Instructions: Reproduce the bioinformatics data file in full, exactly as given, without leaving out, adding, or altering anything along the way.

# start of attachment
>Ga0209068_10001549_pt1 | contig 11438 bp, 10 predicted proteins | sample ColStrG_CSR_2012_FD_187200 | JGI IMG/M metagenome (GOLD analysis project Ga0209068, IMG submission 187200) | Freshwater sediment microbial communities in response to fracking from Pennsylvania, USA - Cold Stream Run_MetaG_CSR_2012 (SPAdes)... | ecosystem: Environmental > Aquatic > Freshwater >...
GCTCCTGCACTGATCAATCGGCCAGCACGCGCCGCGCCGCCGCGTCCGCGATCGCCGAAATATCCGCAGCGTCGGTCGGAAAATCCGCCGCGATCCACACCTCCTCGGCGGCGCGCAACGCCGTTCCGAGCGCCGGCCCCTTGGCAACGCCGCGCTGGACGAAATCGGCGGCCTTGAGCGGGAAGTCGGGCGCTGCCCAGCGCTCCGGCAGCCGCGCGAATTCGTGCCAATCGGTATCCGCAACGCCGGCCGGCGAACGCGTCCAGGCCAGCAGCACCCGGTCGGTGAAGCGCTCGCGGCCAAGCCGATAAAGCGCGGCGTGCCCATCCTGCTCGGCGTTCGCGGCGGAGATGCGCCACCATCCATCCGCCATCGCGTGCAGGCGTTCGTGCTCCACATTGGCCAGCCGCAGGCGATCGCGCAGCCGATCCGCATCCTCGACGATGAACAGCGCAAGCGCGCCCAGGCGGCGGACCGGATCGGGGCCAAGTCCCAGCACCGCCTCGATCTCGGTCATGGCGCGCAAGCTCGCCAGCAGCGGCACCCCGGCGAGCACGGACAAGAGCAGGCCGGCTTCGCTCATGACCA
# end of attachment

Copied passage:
>Ga0209068_10001549_pt1 | contig 11438 bp, 10 predicted proteins | sample ColStrG_CSR_2012_FD_187200 | JGI IMG/M metagenome (GOLD analysis project Ga0209068, IMG submission 187200) | Freshwater sediment microbial communities in response to fracking from Pennsylvania, USA - Cold Stream Run_MetaG_CSR_2012 (SPAdes)... | ecosystem: Environmental > Aquatic > Freshwater >...
GCTCCTGCACTGATCAATCGGCCAGCACGCGCCGCGCCGCCGCGTCCGCGATCGCCGAAATATCCGCAGCGTCGGTCGGAAAATCCGCCGCGATCCACACCTCCTCGGCGGCGCGCAACGCCGTTCCGAGCGCCGGCCCCTTGGCAACGCCGCGCTGGACGAAATCGGCGGCCTTGAGCGGGAAGTCGGGCGCTGCCCAGCGCTCCGGCAGCCGCGCGAATTCGTGCCAATCGGTATCCGCAACGCCGGCCGGCGAACGCGTCCAGGCCAGCAGCACCCGGTCGGTGAAGCGCTCGCGGCCAAGCCGATAAAGCGCGGCGTGCCCATCCTGCTCGGCGTTCGCGGCGGAGATGCGCCACCATCCATCCGCCATCGCGTGCAGGCGTTCGTGCTCCACATTGGCCAGCCGCAGGCGATCGCGCAGCCGATCCGCATCCTCGACGATGAACAGCGCAAGCGCGCCCAGGCGGCGGACCGGATCGGGGCCAAGTCCCAGCACCGCCTCGATCTCGGTCATGGCGCGCAAGCTCGCCAGCAGCGGCACCCCGGCGAGCACGGACAAGAGCAGGCCGGCTTCGCTCATGACCA